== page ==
Andrea Rossi is working with a US military engineer in the testing of his latest version of the e-cat low energy nuclear reaction (LENR) device. Here is what Rossi in response to an inquiry from long time correspondent Franck Acland on December 8:
“No, he is an engineer from a military concern of the USA.” This statement appeared at Rossi’s Journal of Nuclear Physics blog.
Rossi did not identify the engineer or state which branch of the armed services the person is identified with. All we know that the engineer is a man who has something to do with the US military.
The engineer is performing a three day test of the Quark X ecat’s coefficient of power (COP) and stability in an effort to determine its reliability, Rossi wrote.
Interestingly enough the engineer might be working for Rossi and not the military. Here is what Rossi wrote later in the day:
The engineer who is working with us is not a customer, he is a very skilled man from whom I am learning and that is making a fantastic job with the measurements.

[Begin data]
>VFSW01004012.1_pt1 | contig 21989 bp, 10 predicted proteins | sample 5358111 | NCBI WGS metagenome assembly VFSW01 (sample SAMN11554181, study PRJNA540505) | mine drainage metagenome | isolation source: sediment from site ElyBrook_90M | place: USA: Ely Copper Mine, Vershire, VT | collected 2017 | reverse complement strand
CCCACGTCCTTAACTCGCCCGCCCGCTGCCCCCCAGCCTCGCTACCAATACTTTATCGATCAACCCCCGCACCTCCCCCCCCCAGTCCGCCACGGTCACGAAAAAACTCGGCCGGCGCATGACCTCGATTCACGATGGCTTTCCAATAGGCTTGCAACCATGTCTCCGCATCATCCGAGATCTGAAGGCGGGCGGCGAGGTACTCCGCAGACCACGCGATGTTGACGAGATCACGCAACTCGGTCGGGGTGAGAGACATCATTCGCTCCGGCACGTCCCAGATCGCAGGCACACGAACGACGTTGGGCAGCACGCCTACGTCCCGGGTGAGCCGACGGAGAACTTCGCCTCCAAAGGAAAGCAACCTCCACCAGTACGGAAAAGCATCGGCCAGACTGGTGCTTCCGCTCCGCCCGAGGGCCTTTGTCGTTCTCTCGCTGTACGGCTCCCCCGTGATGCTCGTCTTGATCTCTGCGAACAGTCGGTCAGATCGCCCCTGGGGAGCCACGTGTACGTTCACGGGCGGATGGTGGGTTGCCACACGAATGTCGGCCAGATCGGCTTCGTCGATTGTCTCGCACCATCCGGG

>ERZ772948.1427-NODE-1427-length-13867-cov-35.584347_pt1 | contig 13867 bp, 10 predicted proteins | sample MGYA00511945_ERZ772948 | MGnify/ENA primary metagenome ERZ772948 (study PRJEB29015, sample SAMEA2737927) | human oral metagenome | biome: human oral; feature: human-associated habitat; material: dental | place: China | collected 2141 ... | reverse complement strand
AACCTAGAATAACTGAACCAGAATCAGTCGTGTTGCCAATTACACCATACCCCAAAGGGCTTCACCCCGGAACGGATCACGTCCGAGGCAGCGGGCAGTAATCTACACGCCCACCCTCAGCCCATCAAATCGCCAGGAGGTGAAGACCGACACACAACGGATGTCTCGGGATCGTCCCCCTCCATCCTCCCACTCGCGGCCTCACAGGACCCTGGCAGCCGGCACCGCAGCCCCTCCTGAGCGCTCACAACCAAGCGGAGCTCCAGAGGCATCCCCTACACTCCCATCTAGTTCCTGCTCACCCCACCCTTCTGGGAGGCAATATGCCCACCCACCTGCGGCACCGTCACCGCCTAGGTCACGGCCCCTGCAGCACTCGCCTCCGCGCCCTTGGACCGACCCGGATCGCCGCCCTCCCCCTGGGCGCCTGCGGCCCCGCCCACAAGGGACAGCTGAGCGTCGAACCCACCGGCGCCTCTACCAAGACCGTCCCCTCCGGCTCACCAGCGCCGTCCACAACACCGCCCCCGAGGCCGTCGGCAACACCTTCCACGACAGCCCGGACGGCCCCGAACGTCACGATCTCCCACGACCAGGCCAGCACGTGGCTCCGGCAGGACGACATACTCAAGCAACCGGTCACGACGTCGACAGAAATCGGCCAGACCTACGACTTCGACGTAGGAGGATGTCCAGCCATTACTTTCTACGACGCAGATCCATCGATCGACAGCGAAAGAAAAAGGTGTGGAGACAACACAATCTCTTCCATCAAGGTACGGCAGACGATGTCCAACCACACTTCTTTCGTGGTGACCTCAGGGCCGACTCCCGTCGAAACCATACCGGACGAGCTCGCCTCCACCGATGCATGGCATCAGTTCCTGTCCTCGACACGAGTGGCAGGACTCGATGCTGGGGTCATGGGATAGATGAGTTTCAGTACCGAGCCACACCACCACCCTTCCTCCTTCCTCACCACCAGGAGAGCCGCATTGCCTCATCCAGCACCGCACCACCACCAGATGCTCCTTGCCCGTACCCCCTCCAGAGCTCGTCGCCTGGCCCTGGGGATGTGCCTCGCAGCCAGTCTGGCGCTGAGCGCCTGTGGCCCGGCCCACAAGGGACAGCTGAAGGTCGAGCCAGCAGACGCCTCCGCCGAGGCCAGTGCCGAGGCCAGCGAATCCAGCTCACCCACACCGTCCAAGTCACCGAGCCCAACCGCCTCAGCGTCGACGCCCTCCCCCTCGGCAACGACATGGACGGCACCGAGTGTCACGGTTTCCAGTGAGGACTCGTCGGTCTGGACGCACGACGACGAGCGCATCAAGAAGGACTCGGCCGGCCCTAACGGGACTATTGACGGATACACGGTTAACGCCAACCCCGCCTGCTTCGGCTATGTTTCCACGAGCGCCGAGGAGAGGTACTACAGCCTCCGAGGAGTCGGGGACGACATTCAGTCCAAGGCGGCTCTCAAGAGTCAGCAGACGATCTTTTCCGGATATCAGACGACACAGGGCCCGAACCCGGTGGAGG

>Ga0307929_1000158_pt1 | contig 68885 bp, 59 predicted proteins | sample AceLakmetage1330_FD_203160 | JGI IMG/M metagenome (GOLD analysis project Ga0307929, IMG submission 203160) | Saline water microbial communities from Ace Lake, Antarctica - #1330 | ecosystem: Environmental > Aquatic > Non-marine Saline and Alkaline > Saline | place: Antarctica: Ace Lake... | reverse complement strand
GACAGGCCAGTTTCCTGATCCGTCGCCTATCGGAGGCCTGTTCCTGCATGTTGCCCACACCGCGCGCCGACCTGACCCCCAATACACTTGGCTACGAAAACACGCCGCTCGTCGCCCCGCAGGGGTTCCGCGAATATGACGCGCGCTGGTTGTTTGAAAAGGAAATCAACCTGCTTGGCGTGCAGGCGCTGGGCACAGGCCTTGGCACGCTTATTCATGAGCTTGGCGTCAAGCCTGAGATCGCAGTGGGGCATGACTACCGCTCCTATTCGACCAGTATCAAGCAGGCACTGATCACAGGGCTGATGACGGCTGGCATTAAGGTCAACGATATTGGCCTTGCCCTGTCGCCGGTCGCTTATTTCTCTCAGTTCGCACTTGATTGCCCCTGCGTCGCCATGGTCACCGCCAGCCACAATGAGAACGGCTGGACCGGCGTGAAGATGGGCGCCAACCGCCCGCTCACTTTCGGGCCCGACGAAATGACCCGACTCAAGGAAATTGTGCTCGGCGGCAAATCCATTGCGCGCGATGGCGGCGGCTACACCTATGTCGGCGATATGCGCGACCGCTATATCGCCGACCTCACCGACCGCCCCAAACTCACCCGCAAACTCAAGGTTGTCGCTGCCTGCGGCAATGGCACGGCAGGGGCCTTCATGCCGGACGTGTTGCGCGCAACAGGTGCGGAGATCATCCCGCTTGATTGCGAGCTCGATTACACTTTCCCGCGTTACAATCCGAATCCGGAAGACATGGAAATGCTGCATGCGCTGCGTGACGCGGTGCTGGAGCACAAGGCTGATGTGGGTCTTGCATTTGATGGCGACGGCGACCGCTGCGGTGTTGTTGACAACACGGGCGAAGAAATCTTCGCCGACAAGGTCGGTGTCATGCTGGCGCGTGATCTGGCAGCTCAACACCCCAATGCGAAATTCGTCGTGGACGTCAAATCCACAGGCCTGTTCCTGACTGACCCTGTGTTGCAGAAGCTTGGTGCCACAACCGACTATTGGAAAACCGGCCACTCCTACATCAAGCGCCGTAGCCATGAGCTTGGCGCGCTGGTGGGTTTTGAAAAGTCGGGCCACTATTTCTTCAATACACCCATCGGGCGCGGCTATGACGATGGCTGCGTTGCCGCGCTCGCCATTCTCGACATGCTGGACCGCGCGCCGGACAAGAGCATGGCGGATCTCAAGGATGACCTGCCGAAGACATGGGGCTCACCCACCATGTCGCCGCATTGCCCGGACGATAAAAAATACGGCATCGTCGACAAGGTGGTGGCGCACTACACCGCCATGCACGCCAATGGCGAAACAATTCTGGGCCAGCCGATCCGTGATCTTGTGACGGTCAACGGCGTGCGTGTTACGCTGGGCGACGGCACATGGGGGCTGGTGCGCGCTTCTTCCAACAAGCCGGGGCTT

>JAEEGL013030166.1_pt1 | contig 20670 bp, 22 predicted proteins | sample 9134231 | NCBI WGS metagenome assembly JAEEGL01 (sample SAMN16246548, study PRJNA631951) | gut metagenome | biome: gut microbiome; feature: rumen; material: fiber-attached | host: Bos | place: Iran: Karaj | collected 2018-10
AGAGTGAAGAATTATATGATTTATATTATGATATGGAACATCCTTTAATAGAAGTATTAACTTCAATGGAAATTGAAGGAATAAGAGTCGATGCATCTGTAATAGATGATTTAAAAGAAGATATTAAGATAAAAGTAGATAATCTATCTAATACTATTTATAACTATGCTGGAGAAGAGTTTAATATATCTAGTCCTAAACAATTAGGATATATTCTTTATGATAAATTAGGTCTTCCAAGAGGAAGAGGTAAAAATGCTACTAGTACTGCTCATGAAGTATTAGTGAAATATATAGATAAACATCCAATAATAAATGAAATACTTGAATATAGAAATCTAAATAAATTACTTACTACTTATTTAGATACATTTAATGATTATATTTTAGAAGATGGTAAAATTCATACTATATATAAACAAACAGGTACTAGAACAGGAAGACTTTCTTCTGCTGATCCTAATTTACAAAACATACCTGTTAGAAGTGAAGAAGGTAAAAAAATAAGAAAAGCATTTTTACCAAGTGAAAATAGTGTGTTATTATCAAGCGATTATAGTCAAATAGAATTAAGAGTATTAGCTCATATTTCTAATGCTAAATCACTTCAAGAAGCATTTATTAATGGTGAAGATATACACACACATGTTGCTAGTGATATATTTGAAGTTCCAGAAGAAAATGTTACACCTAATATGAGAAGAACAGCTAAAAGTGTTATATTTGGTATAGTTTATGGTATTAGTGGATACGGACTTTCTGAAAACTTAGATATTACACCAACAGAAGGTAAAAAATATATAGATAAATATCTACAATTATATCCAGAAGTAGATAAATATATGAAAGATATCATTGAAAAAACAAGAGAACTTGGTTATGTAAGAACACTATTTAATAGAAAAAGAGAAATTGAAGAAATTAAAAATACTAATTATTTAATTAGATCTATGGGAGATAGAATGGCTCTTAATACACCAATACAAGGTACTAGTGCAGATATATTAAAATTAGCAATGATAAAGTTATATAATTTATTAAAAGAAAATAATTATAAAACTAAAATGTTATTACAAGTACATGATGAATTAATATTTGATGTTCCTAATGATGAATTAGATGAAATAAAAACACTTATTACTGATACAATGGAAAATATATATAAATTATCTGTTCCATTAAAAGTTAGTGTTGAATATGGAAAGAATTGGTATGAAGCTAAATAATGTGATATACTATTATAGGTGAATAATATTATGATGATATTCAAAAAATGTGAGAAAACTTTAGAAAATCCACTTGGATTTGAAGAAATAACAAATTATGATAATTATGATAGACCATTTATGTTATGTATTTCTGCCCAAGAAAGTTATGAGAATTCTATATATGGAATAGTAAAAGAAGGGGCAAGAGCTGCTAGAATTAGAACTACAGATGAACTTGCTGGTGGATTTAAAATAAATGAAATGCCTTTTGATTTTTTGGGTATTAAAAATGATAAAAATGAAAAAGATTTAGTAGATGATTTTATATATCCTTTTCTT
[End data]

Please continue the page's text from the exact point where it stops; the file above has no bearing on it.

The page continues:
I prefer military engineers, because their preparation is superior in average.
It sounds as if the engineer might be a contractor Rossi hired to help him and not a representative of the military. Although one US armed service the Navy and the Defense Advanced Research Projects Agency (DARPA) which develops new technologies for the Pentagon have shown interest in LENR and cold fusion in the past.
Rossi did state that information about the independent engineer was confidential.
German Hot Fusion Device Works
One of the world’s most advanced and ambitious hot fusion experiments Germany’s Wendelstein 7-X (W7-X) or stellerator is working as advertised. Various media outlets are reporting that the W7-X is generating magnetic fields strong enough to contain the superhot plasma needed for fusion at the Max Planck Institute in Greifswald. So far the device is functioning as predicted.
Don’t expect a big announcement anytime soon because the W7-X is a prototype designed to verify the design but the design is being verified. If it works and is confirmed, the Germans might have the data they need to build a commercially viable hot fusion device.